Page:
Patriots manifest culture of arrogance

It’s no secret that Tom Brady has struggled this season. And it’s no secret that this current collection of New England Patriots isn’t nearly as formidable as those of years past. While the 6-2 overall record and AFC East division lead may point to business as usual, the team has some serious flaws – and they may yet surface at the worst possible moment, somewhere down the road.

At the moment, referring to those flaws as “chinks in the armor” is a grave understatement. It doesn’t do justice to the disappointment of the passing game and the shakiness of the start to this young regular season. These Patriots are vulnerable, and it’s clear as day to those who’ve watched them play each and every Sunday.

But, it really shouldn’t be this way. Not with this quarterback, one of the few elite ones left behind the line and one of the best to ever play. Not with this coach, one of the most feared ones left roaming the sidelines and one of the most accomplished to ever coach. And not with this owner, one of the most respected ones left in the luxury suite and one of the best representatives of any sports franchise.

Onlookers talk about the “Patriot Way” way too much nowadays, but they’re the reason for its existence in the first place (if something like that ever did exist).   Brady, Belichick, and Kraft are winners through and through. That word – “winner” – gets tossed around too often these days, but those three individuals have certainly earned that title over the years. And that is why this regular season has been so disappointing, despite the 6-2 start and early lead in a (weak) division.

It all starts with the “Patriot Way,” this overstated notion that the Patriots do things differently – a notion that New England places a greater emphasis on professionalism and humility than the other franchises league-wide. The Patriot Way supposedly symbolizes a modern day utopia, in which Vince Wilfork sets the tone in the locker-room and Bill Belichick sets the tone in the press conference, while Tom Brady leads the huddle and the rest of the unit merely falls into place.

And the Patriot Way is an ideal model in theory, but one that’s impossible to fully implement in practice. That has been proven over the last year or so, in gut-wrenching fashion. Aaron Hernandez is embroiled in legal battles. Wes Welker jumped ship to join an already potent conference rival. Gone are the days of Tedy Bruschi, when the Patriots would simply go about their business and steer clear of public scrutiny – when the individual with character issues would be put in check by the revered leaders on the team.

Furthermore, the Patriot Way has bred a top-down culture of overconfidence, even a steady air of arrogance. And this arrogance from within the organization has crept into the fray slowly and gradually, at a snail’s pace. The consequences are clearer to me now than ever before, and they manifest themselves in different ways.

Nowadays, the Patriot Way represents something else entirely to Bill Belichick and Bob Kraft. It means that the bits and pieces don’t really matter in the grand scheme of things. The individuals in the locker-room don’t really matter. The individuals answering the questions at the daily presser don’t really matter. The individuals in the huddle don’t really matter because the team trumps all.

The greater unit takes precedence, and so anybody from anywhere can be molded into a Patriot. Any wide receiver, no matter his foot speed and past production, can catch passes from Tom Brady. Why? Well, for one, because he’s Tom Brady – and guys like that don’t come around very often. And, secondly, because the New England Patriots matter, not the individual Patriot. At this moment, Belichick and Kraft believe that they can transform any player – no matter his skill set, injury history, personal character, or whatever else – into a Patriot on the field and off.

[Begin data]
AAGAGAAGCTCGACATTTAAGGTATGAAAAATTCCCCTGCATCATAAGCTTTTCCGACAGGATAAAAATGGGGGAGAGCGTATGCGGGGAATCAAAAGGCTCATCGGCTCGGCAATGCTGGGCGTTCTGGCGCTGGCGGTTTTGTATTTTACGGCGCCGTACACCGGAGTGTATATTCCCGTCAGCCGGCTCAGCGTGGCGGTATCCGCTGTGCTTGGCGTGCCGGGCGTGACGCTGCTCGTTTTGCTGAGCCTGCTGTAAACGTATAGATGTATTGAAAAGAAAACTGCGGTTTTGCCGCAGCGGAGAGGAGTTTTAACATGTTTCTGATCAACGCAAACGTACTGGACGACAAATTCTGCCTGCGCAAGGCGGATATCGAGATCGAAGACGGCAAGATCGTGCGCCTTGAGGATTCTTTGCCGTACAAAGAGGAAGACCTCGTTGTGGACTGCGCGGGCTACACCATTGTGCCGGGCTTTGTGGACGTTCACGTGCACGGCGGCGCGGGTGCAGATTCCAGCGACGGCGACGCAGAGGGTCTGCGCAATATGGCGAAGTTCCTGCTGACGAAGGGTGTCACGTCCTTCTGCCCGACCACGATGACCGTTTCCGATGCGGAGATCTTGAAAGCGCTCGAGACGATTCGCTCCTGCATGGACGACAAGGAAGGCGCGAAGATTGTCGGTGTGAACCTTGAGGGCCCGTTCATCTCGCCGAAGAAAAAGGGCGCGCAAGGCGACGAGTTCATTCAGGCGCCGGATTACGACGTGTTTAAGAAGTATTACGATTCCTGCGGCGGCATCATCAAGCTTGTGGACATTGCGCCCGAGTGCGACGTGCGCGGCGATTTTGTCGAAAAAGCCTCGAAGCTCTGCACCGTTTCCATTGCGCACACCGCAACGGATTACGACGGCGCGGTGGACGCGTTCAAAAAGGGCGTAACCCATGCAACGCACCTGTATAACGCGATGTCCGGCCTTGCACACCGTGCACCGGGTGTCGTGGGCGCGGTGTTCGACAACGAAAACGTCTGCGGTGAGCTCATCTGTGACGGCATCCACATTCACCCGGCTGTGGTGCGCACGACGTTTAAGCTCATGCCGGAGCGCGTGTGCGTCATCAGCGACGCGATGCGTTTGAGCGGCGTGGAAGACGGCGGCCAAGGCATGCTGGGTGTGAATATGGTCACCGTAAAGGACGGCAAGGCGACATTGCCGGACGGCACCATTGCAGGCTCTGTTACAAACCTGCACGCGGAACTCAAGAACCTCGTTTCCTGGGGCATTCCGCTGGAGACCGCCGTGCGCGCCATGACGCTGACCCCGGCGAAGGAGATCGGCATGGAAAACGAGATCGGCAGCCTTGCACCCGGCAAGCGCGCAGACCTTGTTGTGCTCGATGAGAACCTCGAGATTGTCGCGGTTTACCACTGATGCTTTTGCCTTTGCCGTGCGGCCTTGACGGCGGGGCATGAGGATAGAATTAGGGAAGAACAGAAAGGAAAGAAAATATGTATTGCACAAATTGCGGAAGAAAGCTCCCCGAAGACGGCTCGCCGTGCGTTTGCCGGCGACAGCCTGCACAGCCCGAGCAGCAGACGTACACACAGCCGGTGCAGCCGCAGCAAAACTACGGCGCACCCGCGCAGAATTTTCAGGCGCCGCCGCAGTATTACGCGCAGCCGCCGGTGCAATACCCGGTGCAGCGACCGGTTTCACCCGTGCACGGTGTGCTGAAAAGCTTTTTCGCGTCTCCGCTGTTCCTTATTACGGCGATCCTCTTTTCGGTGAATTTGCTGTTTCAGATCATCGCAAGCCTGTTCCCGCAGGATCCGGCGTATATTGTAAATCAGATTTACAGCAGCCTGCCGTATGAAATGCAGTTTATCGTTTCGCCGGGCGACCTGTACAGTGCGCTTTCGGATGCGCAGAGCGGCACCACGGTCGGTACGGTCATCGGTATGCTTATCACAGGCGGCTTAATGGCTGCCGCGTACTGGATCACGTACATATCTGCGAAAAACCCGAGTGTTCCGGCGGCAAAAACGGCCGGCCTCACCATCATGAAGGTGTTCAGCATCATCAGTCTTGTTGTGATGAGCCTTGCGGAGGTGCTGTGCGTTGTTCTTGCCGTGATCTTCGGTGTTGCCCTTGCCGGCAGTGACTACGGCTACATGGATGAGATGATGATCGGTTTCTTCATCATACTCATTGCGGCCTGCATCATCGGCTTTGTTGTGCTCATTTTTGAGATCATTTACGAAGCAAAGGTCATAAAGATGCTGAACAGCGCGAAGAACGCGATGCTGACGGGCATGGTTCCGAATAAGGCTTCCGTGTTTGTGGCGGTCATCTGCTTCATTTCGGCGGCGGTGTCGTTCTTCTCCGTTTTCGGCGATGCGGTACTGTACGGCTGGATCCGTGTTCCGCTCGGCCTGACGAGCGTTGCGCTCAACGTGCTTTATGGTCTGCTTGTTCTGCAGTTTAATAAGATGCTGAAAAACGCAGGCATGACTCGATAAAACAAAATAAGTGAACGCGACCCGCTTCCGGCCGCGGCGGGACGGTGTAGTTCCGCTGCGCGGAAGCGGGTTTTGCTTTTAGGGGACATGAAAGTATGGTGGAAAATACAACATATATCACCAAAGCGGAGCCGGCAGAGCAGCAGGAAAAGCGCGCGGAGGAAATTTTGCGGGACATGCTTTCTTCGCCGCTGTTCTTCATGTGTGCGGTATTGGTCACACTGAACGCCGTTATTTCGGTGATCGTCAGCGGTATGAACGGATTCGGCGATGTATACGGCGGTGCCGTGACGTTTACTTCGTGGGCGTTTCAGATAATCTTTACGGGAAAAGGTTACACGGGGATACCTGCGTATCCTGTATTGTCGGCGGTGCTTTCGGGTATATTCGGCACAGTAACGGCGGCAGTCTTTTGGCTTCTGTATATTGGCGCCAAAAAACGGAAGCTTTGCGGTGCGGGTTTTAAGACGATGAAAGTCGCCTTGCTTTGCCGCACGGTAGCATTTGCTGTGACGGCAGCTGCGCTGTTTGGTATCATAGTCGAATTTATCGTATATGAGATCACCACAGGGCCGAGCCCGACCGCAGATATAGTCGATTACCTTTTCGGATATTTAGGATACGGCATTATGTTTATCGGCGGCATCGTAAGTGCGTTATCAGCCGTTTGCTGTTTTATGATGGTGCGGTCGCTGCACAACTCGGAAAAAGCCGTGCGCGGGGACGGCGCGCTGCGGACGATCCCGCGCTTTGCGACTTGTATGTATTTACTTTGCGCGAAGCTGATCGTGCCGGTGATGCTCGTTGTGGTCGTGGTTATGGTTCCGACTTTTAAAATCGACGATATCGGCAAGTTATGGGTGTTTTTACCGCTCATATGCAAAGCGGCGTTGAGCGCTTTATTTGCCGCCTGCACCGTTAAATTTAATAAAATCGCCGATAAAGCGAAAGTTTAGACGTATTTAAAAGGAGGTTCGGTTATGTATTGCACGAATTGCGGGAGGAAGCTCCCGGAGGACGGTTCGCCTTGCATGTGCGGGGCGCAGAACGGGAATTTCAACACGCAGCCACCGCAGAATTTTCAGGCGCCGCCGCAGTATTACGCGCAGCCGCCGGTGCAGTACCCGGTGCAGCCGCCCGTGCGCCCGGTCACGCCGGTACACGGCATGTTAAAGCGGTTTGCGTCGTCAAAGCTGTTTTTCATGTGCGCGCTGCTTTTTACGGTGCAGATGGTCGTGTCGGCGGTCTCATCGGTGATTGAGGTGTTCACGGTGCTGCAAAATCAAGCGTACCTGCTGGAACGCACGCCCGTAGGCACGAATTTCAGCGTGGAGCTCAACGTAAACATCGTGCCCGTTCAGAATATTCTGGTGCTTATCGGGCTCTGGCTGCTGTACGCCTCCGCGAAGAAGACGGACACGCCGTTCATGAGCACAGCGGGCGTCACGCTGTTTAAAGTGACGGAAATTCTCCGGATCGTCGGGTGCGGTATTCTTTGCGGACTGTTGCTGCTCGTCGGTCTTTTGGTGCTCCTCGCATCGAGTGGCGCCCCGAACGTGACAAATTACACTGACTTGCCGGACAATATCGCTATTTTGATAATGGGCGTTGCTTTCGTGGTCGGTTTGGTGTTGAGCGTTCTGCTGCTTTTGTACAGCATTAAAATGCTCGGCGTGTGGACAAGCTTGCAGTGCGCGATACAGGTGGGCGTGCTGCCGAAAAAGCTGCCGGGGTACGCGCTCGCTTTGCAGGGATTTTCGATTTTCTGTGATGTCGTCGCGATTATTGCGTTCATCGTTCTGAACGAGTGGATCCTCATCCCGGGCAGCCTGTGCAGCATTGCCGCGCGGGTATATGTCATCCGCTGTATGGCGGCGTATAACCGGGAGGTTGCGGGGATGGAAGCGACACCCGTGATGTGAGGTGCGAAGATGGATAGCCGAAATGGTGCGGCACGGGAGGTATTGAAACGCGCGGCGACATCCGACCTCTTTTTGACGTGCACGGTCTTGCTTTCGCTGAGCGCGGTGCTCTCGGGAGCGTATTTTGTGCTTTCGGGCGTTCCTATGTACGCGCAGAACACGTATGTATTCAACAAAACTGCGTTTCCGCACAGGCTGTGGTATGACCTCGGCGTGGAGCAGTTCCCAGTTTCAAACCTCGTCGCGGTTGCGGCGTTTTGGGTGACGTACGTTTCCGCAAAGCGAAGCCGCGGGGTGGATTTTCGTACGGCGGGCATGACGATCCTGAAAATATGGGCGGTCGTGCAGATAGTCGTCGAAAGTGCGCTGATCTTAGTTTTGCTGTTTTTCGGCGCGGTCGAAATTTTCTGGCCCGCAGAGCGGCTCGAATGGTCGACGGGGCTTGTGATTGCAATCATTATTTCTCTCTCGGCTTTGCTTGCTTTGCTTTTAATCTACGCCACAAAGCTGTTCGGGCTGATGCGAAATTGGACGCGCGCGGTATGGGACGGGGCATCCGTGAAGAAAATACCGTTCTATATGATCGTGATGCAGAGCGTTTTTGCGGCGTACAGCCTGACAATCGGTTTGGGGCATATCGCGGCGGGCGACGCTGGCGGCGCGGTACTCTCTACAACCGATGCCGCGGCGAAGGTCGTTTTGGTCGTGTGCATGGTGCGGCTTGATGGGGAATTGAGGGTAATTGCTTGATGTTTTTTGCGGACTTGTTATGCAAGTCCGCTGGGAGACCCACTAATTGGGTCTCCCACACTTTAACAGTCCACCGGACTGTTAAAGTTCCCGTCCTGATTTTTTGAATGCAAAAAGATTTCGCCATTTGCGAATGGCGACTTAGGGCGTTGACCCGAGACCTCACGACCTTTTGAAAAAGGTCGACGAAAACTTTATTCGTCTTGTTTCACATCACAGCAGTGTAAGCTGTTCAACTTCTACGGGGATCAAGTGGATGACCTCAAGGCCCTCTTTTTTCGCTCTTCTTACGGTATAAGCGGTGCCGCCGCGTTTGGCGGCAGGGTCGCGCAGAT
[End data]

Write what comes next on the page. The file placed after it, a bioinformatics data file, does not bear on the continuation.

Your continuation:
Well, it’s just not true. It may work in some instances, but certainly not all. And so, what is Tom Brady left with this season? A few appalling revelations later, one of the most talented tight ends in recent memory faces incarceration. An ugly contract dispute later, one of the most reliable slot receivers in recent memory now catches passes from Peyton Manning.

Now that the dust has cleared, Belichick and Kraft invested in another tight end with otherworldly potential, but a downright brittle one with extensive injury problems. And the two pioneers replaced Wes Welker – undoubtedly their quarterback’s favorite target over the past half-decade – with Danny Amendola, who’s never even played a full season in the league and probably never will.

The other investments – Kenbrell Thompkins, Aaron Dobson, Josh Boyce, and whatever other inconsequential wide receiver earned a roster spot – are downright pathetic. Masters of the dropped ball, they bring nothing but sleepless nights for a battle-tested quarterback with only a few elite years left in him.

Peyton Manning doesn’t have to put up with rookie mistakes and dropped passes. When blessed with talent, it is the duty of the front office to surround that talent with even more bits and pieces. It is an obligation to reap reward rather than revert to risk.

Unfortunately, that’s what the Patriot Way means now, as we inch nearer and nearer to the postseason – a coach’s decision to try out the risky investment, an owner’s decision to scrap reliability for the perennial question mark. The Patriot Way is the haughty belief that anybody can be changed, that anything can work in the right situation.

And it is unfortunate for Tom Brady, because the individual truly does matter. In football, you can only take so many risks until they begin to backfire.

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